The Norwegian Heart and Lung Association (LHL) has caused quite a stir with its controversial print campaign which uses teddy bear dictators to alert parents to the dangers of dust which can cause and exacerbate asthma and allergies.
The LHL worked with the advertising firm Kitchen to produce the “Teddy Bears Can Be Dangerous” campaign, which sees cuddly versions of some of Adolf Hitler, Muammar Gaddafi and Kim Jong-il.
“By focusing on children’s bedrooms we want to stop the problem of asthma and allergies before it even starts to develop. This campaign addresses how dangerous stuffed animals can be if they are not washed regularly,” Kitchen copywriter Bendik Romstad told Norwegian news site The Local.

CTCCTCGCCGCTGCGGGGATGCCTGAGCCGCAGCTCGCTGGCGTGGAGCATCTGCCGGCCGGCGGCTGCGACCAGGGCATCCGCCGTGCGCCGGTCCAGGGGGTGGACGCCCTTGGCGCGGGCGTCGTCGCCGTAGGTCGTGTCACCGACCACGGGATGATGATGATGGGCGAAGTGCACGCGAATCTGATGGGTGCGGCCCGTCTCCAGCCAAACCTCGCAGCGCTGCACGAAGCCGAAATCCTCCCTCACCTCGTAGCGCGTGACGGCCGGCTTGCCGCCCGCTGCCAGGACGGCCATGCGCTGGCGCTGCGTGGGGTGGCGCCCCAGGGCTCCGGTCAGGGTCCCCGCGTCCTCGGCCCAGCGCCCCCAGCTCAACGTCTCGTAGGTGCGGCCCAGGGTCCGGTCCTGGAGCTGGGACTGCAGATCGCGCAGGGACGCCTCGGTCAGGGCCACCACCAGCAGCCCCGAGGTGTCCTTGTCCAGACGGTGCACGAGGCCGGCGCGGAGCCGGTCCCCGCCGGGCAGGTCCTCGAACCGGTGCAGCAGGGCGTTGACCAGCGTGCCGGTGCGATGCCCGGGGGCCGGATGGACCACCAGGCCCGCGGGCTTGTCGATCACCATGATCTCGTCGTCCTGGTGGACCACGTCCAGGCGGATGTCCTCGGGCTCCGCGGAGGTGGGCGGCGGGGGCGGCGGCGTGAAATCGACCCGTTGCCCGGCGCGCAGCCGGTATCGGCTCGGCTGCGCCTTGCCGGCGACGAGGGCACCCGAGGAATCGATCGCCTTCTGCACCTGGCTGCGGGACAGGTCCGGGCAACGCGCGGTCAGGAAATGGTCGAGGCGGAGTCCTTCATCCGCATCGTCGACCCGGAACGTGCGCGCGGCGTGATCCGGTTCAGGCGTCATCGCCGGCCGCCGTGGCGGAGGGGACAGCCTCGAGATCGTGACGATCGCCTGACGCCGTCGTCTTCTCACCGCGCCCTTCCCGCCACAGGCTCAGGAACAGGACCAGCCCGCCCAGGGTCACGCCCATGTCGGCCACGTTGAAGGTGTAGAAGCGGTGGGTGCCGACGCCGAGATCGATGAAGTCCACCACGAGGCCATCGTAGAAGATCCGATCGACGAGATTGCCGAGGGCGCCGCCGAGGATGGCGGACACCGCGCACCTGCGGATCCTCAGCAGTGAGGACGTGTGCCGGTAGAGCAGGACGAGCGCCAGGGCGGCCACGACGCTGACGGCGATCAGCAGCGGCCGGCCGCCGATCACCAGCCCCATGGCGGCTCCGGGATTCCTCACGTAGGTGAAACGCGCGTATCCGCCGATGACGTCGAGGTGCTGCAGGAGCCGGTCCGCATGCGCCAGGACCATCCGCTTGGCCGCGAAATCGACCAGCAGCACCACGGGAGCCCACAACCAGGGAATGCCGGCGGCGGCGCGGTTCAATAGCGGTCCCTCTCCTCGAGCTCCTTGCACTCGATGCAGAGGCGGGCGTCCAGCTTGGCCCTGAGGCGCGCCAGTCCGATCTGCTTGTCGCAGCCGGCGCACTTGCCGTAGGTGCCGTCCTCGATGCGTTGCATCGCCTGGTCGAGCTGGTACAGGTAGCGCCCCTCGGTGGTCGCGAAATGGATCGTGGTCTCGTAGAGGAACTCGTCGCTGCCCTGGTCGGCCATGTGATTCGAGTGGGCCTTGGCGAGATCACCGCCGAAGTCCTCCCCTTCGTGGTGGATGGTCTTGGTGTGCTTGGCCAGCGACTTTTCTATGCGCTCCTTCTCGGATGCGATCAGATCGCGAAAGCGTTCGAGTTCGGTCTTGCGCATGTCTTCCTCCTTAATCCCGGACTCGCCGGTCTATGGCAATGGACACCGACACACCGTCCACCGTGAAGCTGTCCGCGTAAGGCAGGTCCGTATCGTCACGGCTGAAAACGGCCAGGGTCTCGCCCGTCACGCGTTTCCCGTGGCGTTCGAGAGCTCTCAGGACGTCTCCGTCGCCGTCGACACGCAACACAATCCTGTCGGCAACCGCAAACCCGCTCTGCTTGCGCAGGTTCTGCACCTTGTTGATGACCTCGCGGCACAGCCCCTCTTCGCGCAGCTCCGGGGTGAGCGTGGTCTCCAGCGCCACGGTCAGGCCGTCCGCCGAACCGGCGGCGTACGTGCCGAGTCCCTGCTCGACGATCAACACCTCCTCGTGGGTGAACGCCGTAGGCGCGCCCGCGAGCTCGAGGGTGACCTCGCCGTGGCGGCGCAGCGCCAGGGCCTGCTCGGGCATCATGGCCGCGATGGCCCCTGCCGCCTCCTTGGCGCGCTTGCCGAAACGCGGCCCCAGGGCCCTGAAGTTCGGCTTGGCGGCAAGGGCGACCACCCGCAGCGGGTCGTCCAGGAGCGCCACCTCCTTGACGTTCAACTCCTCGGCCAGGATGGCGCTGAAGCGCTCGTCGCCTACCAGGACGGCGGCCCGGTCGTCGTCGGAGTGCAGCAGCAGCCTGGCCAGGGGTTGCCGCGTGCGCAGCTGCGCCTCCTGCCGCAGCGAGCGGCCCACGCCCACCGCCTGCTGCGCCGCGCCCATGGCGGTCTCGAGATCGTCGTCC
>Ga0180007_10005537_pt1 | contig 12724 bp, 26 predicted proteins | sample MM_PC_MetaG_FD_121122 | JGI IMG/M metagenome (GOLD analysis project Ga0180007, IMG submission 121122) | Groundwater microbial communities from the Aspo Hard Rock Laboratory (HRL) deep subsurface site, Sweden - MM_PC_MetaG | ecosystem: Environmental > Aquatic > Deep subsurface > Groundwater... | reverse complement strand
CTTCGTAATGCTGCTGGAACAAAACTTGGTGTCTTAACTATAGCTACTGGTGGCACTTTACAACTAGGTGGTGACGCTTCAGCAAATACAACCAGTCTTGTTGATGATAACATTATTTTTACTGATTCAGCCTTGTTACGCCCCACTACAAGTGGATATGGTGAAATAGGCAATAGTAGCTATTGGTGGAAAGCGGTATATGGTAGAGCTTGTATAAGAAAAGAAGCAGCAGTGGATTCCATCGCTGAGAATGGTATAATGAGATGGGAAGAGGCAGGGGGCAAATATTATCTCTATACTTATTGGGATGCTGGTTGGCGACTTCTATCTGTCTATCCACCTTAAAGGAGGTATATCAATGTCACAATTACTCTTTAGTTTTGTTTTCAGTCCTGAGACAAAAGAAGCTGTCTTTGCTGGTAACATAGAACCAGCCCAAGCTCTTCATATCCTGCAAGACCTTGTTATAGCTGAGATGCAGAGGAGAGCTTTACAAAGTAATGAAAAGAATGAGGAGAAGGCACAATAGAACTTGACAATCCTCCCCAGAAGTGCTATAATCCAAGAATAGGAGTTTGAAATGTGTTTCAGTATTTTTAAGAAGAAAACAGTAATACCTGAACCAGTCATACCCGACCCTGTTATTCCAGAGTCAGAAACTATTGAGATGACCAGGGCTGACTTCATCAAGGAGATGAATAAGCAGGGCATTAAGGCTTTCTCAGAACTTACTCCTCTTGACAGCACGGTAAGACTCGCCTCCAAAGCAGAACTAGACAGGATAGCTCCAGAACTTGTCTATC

Launched on the 11th of January, the campaign has attracted both positive and negative feedback. The LHL has defended the adverts, pointing the four-fold rise of asthma and allergies since the 1970’s, with more than 20% of Norwegian children now affected. “Admittedly, it was a dangerous and scary campaign to start, but we have had a positive response from parents acknowledging that this is an important issue.” said Trond Solvang, the General Secretary of the LHL “something simple such as washing a teddy bear will reduce the chances of a child developing asthma by a large proportion.”
Ervin Kohn, President of the Jewish Community of Oslo, voiced concern that the image of teddy bear dictators was taking their real-life counterparts too lightly “I’m worried that Hitler can be made to seem less dangerous when he’s used in such a way. Hitler was a mass murderer and he doesn’t deserve this kind of attention”
As is often the case, the use of controversial imagery has sparked discussion and raised awareness in Norway and beyond. A more traditionally cuddly campaign may not have had the same impact.